Sunday School

Sunday School July 30th 2023.

This topic contains 76 replies, has 10 voices, and was last updated by  Simon Paynton 1 month, 3 weeks ago.

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    You can’t demand egalitarianism and then when the ship is going down, it’s women and children first in the lifeboat. That was the cost men paid to have their “patriarchy”.

    It wasn’t the cost: It was literally a mechanism for retaining that inequality.


    Simon Paynton

    “Solidarity” is a political term and it’s bizarre to talk about solidarity outside the human species. In nature, if anything, the females accept their role and don’t feel a need to conspire against males. Such would involve a degree of intent that would be absurd to apply to the lower species.

    Have you read “Chimpanzee Politics” by Frans de Waal?  Why do you imagine, off the top of your head, that female chimps and bonobos are passive recipients of whatever happens to them?  The females are obliged to get together to stop each other being harassed for sex by males.  Female chimpanzees tend to spend their young years exiled from the group to avoid harassment.

    That patriarchy is unfair to women ignores the tradeoffs which are unfair to men. Women, on the whole, for example, look forward to parenthood in a way that men do not. They prefer to be the parent primarily responsible for childrearing. They are happier with stability than men. Men (or patriarchs) do not force this on them.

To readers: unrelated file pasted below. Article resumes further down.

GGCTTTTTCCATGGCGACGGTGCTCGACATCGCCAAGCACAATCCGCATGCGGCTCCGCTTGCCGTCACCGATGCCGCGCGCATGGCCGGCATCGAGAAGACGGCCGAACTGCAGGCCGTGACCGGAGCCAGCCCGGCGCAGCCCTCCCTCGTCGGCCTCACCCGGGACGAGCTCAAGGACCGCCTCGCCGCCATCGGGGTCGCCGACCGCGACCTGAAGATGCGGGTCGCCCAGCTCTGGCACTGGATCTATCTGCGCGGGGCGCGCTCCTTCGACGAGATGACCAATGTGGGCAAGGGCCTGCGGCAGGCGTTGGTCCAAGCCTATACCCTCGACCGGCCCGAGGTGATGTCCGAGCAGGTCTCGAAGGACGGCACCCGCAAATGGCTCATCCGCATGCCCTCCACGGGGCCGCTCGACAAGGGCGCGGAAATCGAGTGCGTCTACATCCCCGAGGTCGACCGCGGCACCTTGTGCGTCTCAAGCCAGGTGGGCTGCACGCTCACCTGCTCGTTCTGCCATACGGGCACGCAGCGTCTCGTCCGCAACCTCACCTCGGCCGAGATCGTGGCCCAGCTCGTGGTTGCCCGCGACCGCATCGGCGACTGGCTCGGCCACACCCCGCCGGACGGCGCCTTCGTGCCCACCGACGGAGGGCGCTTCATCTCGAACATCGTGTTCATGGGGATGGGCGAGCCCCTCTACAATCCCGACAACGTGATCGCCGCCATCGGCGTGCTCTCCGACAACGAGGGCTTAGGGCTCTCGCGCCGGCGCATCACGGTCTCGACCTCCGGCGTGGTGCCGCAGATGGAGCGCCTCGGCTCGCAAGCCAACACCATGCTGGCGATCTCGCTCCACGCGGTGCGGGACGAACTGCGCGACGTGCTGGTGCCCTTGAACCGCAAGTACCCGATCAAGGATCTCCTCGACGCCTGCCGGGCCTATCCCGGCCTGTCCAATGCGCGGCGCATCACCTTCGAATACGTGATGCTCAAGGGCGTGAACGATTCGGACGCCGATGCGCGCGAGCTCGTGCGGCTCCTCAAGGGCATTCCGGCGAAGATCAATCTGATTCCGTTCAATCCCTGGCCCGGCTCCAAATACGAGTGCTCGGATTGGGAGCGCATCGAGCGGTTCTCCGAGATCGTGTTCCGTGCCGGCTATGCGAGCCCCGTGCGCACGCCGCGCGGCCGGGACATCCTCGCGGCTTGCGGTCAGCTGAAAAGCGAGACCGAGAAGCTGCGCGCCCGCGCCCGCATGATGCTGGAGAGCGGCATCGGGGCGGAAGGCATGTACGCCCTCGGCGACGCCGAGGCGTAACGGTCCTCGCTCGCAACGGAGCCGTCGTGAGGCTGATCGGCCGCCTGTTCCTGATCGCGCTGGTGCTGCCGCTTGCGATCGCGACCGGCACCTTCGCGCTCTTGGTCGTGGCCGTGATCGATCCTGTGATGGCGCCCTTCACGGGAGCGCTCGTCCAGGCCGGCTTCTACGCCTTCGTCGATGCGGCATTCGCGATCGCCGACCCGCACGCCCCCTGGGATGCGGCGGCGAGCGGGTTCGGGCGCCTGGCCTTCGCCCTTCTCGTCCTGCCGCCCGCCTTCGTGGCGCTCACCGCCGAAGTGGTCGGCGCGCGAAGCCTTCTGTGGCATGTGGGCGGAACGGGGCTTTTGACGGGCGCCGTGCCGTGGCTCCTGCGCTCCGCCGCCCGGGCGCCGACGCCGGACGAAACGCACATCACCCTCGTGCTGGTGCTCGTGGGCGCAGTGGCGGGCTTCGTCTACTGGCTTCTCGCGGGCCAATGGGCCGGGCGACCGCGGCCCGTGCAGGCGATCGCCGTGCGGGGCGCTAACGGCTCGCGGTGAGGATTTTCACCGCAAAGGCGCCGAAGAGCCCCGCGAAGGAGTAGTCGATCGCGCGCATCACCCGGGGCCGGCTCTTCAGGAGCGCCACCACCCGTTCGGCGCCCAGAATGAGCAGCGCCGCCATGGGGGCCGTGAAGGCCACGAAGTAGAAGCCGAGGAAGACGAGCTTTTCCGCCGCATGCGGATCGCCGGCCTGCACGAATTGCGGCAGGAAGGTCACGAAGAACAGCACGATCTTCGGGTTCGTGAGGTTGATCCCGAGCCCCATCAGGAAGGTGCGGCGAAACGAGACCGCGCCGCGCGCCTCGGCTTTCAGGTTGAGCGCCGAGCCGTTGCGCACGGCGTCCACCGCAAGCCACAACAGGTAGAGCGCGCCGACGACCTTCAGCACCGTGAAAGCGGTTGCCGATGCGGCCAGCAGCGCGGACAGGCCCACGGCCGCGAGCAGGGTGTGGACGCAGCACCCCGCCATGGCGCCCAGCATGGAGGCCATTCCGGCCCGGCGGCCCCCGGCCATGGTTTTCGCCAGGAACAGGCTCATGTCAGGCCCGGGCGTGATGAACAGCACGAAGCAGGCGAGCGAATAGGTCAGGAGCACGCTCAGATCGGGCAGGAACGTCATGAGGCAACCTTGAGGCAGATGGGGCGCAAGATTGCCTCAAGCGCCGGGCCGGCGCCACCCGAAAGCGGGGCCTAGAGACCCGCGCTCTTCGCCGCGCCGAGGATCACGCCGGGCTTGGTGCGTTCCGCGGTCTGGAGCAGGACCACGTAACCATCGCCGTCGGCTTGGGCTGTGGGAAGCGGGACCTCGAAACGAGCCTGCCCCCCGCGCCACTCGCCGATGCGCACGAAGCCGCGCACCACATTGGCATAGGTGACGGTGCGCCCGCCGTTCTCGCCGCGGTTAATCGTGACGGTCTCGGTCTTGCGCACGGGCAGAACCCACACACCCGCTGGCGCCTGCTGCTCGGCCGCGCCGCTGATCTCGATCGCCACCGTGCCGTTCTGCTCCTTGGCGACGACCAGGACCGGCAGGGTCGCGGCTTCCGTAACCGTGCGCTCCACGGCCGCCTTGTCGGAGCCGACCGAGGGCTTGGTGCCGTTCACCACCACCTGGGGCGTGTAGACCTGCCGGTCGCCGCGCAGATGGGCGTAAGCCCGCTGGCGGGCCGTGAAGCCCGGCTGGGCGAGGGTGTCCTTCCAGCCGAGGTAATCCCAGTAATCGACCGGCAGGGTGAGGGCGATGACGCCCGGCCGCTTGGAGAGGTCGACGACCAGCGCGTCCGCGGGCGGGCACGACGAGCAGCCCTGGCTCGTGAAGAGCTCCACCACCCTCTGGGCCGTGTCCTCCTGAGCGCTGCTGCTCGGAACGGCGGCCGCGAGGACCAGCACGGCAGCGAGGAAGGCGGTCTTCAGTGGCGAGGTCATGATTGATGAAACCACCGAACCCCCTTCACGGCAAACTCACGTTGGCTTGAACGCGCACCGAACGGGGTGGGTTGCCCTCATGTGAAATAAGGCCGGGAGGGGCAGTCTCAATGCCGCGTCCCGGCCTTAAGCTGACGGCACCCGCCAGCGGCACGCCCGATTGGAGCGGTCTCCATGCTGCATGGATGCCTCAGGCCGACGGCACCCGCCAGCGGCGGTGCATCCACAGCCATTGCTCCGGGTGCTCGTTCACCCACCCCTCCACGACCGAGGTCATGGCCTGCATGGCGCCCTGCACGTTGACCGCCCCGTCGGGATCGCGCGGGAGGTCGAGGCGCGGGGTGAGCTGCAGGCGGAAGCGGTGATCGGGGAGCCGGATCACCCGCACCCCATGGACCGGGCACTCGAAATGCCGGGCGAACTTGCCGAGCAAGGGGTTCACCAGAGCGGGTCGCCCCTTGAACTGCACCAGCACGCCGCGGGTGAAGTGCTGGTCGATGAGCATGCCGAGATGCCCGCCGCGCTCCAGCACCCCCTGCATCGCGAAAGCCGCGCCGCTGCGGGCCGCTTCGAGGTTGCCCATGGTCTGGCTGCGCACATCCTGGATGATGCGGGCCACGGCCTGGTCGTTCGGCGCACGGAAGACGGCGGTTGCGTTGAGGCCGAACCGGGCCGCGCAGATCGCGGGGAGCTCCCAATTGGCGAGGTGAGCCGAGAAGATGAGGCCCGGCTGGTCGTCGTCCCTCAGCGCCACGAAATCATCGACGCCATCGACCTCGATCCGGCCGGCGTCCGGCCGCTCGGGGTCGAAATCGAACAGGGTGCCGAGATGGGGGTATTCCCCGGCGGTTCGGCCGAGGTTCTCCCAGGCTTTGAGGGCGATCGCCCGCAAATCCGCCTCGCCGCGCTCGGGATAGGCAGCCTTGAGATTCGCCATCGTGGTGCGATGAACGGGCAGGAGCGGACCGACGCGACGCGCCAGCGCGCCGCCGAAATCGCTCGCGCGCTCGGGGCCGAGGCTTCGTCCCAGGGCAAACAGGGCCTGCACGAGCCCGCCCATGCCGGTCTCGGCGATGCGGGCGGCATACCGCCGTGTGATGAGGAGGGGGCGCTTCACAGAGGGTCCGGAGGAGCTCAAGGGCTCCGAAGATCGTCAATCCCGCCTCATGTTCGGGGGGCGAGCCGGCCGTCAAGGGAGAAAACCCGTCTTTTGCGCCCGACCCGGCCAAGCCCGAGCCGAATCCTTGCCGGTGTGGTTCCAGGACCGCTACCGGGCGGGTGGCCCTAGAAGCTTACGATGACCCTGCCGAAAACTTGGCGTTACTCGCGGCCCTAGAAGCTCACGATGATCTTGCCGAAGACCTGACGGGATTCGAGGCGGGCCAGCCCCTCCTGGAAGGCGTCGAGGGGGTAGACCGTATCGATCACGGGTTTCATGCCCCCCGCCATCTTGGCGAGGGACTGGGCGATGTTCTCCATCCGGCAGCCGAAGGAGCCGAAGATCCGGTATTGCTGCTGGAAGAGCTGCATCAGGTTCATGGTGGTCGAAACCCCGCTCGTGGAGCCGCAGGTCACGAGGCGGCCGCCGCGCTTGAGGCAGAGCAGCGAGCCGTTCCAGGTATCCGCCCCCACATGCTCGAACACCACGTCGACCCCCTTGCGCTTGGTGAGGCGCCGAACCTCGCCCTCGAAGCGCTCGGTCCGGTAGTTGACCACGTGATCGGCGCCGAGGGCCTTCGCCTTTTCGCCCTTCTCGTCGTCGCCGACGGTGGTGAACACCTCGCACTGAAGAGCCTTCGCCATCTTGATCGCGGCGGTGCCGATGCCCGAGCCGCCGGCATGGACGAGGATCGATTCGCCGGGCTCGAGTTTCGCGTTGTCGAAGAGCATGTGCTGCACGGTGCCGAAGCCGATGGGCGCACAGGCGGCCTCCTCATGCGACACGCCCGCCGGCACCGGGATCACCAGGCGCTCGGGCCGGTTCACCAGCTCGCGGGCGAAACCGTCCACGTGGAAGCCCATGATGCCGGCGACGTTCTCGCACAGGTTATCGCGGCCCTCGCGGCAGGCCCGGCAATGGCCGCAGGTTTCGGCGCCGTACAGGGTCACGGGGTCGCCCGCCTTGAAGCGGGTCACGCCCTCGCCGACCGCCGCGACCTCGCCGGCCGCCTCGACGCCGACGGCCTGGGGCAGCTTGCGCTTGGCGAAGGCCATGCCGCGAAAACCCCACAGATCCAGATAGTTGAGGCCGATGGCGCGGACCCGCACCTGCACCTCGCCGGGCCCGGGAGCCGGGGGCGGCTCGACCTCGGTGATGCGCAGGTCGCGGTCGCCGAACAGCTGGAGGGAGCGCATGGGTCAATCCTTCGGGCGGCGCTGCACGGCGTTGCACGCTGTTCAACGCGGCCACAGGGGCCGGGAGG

Those things are not to do with patriarchy, but parenting, which is different, although both are methods of reproduction.

    The alternative model is egalitarianism where males attempt to attract females by being an ideal mate, instead of dominating and controlling them into reproduction.

    With individual exceptions, of course, that is exactly the situation we are in now. I, for example, have a daughter and did not dominate or control my now ex into getting pregnant.

    Yes – patriarchy in the human world is set up differently from in the rest of the great apes.  Where other great apes live a competitive life, humans live a largely cooperative life.  Where great ape males compete to control females, humans cooperate to control all their females via social norms (ideal ways to be cooperative in otherwise competitive situations).

    So, humans have society-level and family-level patriarchy.  Those countries that are the most patriarchal have the highest level of wife-beating, for example.  I suspect that patriarchal behaviour in the home can easily tip over into abuse, even if the man is not a narcissist.

    If you go to the typical magazine rack, there will always be magazines directed at women and devoted to weddings. From their cover art, it will be clear they are not directed at the male market.

    Many prospective brides find it frustrating that they can’t get their prospective husbands nearly as involved in wedding planning as they’d like.

    I believe, that scientists believe, that on the whole, men invest in sex while women invest in relationships.  So men feel more jealous if their women sleep with another man; while a woman feels more jealous if her man falls in love with another woman.  This would not be surprising given the different gametes (millions of sperm versus a few eggs).  I know these are just crude stereotypes.

    • This reply was modified 1 month, 3 weeks ago by  Simon Paynton.
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